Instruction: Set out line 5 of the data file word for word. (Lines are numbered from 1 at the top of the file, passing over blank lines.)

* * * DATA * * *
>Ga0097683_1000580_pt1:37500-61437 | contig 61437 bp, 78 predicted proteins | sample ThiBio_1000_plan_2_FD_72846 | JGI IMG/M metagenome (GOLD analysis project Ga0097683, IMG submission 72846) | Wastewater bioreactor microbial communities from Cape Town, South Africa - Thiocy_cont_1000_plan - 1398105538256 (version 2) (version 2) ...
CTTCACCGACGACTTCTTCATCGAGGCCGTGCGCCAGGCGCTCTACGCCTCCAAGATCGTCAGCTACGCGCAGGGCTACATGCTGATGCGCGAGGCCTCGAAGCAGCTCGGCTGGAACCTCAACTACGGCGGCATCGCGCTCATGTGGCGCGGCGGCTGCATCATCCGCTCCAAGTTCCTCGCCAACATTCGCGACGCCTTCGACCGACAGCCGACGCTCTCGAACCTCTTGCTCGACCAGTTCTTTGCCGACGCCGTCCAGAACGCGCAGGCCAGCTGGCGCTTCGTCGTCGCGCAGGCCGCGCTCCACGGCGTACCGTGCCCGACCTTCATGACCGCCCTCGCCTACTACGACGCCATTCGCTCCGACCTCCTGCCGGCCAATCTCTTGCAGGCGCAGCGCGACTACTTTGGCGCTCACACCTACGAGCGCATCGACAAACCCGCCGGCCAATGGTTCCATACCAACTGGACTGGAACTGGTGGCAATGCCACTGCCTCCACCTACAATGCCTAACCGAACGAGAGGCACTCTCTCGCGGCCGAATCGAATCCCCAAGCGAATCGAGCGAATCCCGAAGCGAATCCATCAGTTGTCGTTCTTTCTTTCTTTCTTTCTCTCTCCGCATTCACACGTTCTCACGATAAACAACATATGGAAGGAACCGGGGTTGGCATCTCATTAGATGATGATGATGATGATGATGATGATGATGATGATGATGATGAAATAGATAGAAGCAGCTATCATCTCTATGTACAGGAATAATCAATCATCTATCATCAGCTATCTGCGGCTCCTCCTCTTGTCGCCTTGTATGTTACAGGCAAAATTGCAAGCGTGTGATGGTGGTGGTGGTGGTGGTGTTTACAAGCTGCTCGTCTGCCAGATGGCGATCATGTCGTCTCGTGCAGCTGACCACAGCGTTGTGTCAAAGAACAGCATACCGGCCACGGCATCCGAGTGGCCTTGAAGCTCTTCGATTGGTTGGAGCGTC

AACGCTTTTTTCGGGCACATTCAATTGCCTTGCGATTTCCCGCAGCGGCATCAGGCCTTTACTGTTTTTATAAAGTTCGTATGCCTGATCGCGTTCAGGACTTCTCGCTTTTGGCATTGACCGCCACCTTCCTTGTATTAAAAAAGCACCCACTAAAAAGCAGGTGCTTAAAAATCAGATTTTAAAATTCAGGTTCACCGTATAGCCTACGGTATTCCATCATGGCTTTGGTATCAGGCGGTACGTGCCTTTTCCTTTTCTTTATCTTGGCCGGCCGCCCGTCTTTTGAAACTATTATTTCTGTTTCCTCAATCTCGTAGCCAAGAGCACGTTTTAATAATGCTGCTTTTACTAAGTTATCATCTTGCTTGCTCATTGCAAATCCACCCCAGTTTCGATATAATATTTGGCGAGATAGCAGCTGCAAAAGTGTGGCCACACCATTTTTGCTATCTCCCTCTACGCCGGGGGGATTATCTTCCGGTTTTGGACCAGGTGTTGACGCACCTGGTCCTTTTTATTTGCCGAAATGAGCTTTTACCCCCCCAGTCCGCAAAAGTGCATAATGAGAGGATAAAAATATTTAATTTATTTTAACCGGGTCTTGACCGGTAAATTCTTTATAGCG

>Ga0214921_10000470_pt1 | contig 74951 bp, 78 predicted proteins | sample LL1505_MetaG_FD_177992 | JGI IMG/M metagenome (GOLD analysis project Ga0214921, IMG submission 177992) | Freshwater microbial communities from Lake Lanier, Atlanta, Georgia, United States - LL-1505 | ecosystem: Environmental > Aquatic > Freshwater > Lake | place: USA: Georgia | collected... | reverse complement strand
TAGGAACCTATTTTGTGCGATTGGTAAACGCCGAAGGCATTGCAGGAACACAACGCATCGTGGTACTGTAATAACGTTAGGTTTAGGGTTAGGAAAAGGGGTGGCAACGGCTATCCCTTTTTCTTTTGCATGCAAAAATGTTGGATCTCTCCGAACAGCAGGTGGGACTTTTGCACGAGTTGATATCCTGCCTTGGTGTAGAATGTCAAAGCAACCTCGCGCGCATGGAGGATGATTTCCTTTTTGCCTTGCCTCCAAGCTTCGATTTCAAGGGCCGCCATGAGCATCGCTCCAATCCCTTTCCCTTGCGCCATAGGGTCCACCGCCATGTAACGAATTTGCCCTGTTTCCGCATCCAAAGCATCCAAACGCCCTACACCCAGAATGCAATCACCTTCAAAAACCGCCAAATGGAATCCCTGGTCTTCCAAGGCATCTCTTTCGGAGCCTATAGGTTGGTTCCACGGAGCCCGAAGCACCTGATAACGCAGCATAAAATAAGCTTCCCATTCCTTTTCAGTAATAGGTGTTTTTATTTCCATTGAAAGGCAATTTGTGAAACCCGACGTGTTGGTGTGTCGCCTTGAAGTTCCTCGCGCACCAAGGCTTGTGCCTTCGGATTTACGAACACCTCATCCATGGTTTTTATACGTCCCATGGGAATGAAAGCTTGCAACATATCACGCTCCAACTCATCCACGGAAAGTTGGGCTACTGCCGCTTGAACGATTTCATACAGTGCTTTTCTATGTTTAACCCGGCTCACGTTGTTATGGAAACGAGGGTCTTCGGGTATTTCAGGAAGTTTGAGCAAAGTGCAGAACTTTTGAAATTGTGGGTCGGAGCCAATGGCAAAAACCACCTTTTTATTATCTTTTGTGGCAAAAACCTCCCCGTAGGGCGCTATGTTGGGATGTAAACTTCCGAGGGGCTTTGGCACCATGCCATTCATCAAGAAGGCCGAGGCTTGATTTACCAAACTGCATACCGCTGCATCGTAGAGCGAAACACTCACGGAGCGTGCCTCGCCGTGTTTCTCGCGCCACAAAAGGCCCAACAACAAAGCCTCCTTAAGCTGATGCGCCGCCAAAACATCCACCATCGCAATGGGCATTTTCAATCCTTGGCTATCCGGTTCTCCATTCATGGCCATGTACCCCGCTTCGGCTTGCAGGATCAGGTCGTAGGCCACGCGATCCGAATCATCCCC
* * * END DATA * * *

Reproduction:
TAGGAACCTATTTTGTGCGATTGGTAAACGCCGAAGGCATTGCAGGAACACAACGCATCGTGGTACTGTAATAACGTTAGGTTTAGGGTTAGGAAAAGGGGTGGCAACGGCTATCCCTTTTTCTTTTGCATGCAAAAATGTTGGATCTCTCCGAACAGCAGGTGGGACTTTTGCACGAGTTGATATCCTGCCTTGGTGTAGAATGTCAAAGCAACCTCGCGCGCATGGAGGATGATTTCCTTTTTGCCTTGCCTCCAAGCTTCGATTTCAAGGGCCGCCATGAGCATCGCTCCAATCCCTTTCCCTTGCGCCATAGGGTCCACCGCCATGTAACGAATTTGCCCTGTTTCCGCATCCAAAGCATCCAAACGCCCTACACCCAGAATGCAATCACCTTCAAAAACCGCCAAATGGAATCCCTGGTCTTCCAAGGCATCTCTTTCGGAGCCTATAGGTTGGTTCCACGGAGCCCGAAGCACCTGATAACGCAGCATAAAATAAGCTTCCCATTCCTTTTCAGTAATAGGTGTTTTTATTTCCATTGAAAGGCAATTTGTGAAACCCGACGTGTTGGTGTGTCGCCTTGAAGTTCCTCGCGCACCAAGGCTTGTGCCTTCGGATTTACGAACACCTCATCCATGGTTTTTATACGTCCCATGGGAATGAAAGCTTGCAACATATCACGCTCCAACTCATCCACGGAAAGTTGGGCTACTGCCGCTTGAACGATTTCATACAGTGCTTTTCTATGTTTAACCCGGCTCACGTTGTTATGGAAACGAGGGTCTTCGGGTATTTCAGGAAGTTTGAGCAAAGTGCAGAACTTTTGAAATTGTGGGTCGGAGCCAATGGCAAAAACCACCTTTTTATTATCTTTTGTGGCAAAAACCTCCCCGTAGGGCGCTATGTTGGGATGTAAACTTCCGAGGGGCTTTGGCACCATGCCATTCATCAAGAAGGCCGAGGCTTGATTTACCAAACTGCATACCGCTGCATCGTAGAGCGAAACACTCACGGAGCGTGCCTCGCCGTGTTTCTCGCGCCACAAAAGGCCCAACAACAAAGCCTCCTTAAGCTGATGCGCCGCCAAAACATCCACCATCGCAATGGGCATTTTCAATCCTTGGCTATCCGGTTCTCCATTCATGGCCATGTACCCCGCTTCGGCTTGCAGGATCAGGTCGTAGGCCACGCGATCCGAATCATCCCC